EU also threatened Belarus with more sanctions following the death of a 31-year-old protester who died in the hospital after being allegedly beaten by the police.

People gather to mourn the death of Belarusian anti-government protester Roman Bondarenko, who was allegedly beaten by the country's security forces in Minsk, outside the Belarusian embassy in Kyiv, Ukraine, November 13, 2020.
People gather to mourn the death of Belarusian anti-government protester Roman Bondarenko, who was allegedly beaten by the country's security forces in Minsk, outside the Belarusian embassy in Kyiv, Ukraine, November 13, 2020. (Reuters)

Thousands of people have taken to the streets of Minsk and other Belarusian cities after the death of a 31-year-old protester who died in hospital after what demonstrators say was a severe beating by security forces.

The man's death on Thursday came after more than three months of mass anti-government protests that were sparked by official election results that gave authoritarian President Alexander Lukashenko a sixth term in office. 

Opposition leaders and some poll workers say the results were manipulated, and protesters have been calling for Lukashenko's resignation.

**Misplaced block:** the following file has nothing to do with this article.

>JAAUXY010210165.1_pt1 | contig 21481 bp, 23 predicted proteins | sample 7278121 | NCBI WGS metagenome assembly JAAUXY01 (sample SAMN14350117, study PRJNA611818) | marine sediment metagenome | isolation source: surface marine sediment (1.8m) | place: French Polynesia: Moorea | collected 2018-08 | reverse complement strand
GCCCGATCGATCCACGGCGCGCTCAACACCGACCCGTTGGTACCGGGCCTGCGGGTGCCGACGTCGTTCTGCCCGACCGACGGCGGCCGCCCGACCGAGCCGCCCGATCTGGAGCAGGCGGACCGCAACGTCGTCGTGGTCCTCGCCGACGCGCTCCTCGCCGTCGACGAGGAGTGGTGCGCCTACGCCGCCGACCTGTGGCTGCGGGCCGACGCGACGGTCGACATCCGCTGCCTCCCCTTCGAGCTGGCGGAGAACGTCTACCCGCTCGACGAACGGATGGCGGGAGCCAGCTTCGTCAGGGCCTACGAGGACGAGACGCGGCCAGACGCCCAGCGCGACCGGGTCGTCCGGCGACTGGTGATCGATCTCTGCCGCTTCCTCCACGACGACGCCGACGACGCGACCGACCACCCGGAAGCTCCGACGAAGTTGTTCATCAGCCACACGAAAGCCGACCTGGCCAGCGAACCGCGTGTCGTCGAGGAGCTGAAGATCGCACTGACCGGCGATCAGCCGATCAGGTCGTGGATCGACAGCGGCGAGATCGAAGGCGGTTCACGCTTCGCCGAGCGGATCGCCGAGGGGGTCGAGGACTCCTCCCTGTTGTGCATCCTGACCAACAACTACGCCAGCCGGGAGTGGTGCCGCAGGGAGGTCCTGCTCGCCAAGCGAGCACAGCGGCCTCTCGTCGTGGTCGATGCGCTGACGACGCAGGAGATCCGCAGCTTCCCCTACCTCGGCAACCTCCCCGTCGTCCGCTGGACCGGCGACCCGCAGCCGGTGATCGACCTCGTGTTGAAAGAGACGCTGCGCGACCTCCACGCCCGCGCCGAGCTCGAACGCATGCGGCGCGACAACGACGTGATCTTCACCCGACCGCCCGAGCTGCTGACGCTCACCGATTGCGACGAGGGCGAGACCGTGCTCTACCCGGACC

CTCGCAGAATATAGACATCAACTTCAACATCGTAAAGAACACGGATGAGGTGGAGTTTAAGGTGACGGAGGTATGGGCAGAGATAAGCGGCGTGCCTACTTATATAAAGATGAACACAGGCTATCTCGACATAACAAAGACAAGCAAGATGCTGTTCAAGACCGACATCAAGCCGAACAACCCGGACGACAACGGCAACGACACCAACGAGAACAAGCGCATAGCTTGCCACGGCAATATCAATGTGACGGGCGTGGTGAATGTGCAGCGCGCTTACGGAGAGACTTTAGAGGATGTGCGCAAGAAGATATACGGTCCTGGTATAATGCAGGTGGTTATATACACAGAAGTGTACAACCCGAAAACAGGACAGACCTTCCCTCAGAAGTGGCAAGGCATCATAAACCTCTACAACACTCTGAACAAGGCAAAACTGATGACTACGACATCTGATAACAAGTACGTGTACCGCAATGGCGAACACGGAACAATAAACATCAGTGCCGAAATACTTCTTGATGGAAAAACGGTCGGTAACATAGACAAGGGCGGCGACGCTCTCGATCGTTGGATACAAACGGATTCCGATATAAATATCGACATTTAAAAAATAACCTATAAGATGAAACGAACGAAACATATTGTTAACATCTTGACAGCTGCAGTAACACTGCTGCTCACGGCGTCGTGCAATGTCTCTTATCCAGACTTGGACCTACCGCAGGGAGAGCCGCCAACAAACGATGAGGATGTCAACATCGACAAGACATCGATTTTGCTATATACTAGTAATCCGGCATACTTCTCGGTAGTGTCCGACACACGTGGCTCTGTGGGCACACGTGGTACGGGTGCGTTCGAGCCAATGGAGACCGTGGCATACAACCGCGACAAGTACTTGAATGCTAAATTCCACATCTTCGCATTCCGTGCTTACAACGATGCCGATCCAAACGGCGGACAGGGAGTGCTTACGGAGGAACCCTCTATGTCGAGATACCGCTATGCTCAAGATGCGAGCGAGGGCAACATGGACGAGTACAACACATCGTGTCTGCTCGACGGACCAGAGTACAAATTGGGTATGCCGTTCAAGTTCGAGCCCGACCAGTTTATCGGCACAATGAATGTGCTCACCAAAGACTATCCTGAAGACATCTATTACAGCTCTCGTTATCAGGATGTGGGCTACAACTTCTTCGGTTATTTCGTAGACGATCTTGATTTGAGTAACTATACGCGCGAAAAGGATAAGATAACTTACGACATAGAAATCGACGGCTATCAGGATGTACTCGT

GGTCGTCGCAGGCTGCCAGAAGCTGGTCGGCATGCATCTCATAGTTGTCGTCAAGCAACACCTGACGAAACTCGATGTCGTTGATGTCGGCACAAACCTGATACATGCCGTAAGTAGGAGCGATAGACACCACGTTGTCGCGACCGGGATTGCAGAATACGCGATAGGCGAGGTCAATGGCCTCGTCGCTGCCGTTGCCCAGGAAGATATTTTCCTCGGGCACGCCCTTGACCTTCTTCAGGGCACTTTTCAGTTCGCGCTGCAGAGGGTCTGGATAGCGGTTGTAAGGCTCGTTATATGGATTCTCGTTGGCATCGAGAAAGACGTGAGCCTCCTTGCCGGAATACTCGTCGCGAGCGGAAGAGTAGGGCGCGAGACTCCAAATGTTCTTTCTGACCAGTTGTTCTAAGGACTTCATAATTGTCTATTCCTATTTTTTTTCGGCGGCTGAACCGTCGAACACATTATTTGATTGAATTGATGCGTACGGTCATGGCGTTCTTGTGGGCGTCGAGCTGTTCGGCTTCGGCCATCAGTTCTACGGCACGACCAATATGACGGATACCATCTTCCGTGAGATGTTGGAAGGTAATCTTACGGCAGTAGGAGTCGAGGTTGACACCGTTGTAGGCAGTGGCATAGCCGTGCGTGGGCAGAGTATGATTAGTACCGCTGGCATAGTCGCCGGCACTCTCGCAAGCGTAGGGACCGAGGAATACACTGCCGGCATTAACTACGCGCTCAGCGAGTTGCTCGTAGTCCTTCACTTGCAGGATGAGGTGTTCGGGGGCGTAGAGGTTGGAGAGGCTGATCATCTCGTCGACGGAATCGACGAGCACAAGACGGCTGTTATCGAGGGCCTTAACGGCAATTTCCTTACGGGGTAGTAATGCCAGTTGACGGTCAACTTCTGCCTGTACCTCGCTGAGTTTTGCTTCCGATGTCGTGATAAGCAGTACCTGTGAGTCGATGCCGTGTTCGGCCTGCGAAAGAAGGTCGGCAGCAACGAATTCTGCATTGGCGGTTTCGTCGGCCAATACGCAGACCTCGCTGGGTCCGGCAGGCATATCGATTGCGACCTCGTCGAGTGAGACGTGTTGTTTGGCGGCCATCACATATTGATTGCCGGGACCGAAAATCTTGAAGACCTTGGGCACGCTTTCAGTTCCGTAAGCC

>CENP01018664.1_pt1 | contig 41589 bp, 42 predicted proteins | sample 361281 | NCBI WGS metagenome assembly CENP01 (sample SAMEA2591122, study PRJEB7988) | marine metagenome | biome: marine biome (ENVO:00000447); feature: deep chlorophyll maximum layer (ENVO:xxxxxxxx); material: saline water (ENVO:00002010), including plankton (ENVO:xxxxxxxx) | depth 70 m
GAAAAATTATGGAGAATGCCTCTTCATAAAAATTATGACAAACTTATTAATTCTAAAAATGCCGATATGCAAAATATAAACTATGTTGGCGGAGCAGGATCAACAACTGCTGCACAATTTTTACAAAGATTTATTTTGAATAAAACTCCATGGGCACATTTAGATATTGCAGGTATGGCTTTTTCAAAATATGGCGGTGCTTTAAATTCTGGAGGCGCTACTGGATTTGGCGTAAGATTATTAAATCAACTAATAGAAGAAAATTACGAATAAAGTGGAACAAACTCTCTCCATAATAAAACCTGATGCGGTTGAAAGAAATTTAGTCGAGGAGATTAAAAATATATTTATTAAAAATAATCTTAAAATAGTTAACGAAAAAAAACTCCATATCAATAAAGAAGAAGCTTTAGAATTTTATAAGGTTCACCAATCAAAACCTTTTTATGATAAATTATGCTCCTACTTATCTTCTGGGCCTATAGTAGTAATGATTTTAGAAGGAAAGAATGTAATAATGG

The Interior Ministry on Friday denied responsibility for Bondarenko's death, saying he was killed due to a scuffle with civilians.

Mass protests

The state Investigative Committee alleged Bondarenko was drunk, which was disputed in local media, citing the official medical report into his death.

The death is the latest flashpoint in months of mass protests against Lukashenko following a disputed presidential election in August. The opposition says Lukashenko rigged the vote to secure a sixth successive term.

Lukashenko denies electoral fraud and, buoyed by support from traditional ally Russia, has shown little inclination to step down. 

A violent crackdown prompted a new round of Western sanctions on Minsk. 

The European Union called the death "an outrageous and shameful result of the actions by the Belarusian authorities" who have "directly and violently carried out repression of their own population."

The bloc, which has blacklisted some Belarusian officials, threatened further sanctions.

Rupert Colville, the United Nations human rights spokesperson, called for a "thorough, transparent and independent investigation."

Videos posted by Belarusian media on Friday showed people standing along roads, near universities, factories and hospitals with white-red-white flags in their hands and portraits of Bondarenko.

In a video from the courtyard where Bondarenko was detained, hundreds of people stood in a minute of silence and then chanted: "We will not forget, we will not forgive."

"It's impossible to bear, what they did. Everybody is crying here," said a participant in one of the human solidarity chains in Minsk.

The news outlet Nasha Niva reported that police had detained protesters in at least four towns.

Source: Reuters